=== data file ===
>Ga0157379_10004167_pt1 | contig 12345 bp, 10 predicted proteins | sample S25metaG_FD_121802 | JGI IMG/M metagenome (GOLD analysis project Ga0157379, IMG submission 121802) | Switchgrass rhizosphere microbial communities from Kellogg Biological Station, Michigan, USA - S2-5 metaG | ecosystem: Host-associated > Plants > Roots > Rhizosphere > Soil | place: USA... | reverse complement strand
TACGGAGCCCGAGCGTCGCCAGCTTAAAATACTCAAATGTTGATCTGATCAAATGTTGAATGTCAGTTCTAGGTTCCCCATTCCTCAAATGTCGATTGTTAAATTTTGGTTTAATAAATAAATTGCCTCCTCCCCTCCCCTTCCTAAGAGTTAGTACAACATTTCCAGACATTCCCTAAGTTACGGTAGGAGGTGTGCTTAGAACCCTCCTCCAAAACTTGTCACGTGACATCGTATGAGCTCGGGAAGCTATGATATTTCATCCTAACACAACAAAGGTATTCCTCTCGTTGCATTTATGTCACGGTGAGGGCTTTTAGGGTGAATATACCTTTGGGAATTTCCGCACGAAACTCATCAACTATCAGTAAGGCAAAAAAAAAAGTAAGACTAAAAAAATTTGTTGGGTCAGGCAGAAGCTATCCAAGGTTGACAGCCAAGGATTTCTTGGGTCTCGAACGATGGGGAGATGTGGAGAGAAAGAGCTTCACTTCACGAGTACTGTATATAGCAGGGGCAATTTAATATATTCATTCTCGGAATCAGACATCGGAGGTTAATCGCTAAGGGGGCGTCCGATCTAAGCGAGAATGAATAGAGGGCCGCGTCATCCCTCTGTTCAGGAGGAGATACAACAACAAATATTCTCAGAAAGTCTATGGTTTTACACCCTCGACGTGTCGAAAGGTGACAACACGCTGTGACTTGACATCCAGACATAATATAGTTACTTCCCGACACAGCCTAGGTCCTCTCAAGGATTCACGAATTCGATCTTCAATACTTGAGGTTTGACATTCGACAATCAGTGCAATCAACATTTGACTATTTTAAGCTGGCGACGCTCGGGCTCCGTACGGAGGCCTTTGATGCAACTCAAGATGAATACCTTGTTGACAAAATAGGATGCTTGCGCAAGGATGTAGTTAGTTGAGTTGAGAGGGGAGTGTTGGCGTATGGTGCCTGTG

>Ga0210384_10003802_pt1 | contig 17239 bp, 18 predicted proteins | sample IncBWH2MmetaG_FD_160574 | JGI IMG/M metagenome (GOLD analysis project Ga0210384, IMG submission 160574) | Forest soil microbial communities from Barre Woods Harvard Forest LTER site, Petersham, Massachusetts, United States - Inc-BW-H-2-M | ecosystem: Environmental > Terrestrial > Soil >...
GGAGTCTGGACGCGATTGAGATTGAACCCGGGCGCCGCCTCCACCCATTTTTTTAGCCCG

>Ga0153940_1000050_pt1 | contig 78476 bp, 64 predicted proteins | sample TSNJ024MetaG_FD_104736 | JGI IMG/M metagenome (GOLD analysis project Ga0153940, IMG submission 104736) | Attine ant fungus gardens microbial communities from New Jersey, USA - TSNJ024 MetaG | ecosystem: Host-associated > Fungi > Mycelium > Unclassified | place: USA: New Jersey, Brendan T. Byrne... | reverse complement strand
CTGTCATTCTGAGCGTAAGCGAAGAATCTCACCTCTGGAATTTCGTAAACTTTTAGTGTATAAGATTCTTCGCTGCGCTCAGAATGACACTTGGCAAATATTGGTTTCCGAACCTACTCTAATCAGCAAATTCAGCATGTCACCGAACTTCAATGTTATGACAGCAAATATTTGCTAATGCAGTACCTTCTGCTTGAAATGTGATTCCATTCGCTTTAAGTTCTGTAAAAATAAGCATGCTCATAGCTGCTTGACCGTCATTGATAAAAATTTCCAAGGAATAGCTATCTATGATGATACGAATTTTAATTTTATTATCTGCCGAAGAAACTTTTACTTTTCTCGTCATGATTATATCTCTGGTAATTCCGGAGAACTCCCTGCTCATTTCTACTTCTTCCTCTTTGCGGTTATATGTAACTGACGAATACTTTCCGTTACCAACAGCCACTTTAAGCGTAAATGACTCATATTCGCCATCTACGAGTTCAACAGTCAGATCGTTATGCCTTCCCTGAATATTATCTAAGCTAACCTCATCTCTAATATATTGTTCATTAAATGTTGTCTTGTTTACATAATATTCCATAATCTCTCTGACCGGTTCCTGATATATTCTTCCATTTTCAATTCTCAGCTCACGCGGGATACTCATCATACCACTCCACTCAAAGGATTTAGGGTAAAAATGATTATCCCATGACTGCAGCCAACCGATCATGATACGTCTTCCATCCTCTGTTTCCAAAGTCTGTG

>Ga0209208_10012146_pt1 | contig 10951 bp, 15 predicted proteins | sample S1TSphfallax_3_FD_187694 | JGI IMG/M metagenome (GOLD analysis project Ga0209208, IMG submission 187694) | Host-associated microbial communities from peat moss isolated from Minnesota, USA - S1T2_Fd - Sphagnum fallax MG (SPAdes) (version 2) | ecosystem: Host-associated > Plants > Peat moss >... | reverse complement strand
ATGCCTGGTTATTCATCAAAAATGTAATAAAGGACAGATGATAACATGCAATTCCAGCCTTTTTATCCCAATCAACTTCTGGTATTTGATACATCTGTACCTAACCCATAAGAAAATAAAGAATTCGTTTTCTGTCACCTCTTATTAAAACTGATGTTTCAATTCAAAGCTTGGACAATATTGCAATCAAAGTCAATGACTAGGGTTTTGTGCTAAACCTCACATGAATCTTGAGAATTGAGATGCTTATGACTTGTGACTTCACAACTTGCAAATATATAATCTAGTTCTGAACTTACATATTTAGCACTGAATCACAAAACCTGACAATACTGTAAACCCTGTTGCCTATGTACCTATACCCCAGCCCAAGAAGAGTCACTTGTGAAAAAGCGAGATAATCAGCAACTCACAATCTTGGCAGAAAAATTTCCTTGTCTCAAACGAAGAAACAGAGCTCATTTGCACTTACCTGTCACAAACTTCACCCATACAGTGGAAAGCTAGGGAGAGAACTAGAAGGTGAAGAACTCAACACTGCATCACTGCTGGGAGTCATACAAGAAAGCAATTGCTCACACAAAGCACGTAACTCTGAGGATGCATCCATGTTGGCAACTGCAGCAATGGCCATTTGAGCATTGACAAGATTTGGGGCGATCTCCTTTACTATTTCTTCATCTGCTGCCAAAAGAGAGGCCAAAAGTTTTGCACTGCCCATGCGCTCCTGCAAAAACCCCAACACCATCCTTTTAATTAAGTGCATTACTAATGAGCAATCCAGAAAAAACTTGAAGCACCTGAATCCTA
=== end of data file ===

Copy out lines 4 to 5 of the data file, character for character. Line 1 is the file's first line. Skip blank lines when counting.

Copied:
GGAGTCTGGACGCGATTGAGATTGAACCCGGGCGCCGCCTCCACCCATTTTTTTAGCCCG

>Ga0153940_1000050_pt1 | contig 78476 bp, 64 predicted proteins | sample TSNJ024MetaG_FD_104736 | JGI IMG/M metagenome (GOLD analysis project Ga0153940, IMG submission 104736) | Attine ant fungus gardens microbial communities from New Jersey, USA - TSNJ024 MetaG | ecosystem: Host-associated > Fungi > Mycelium > Unclassified | place: USA: New Jersey, Brendan T. Byrne... | reverse complement strand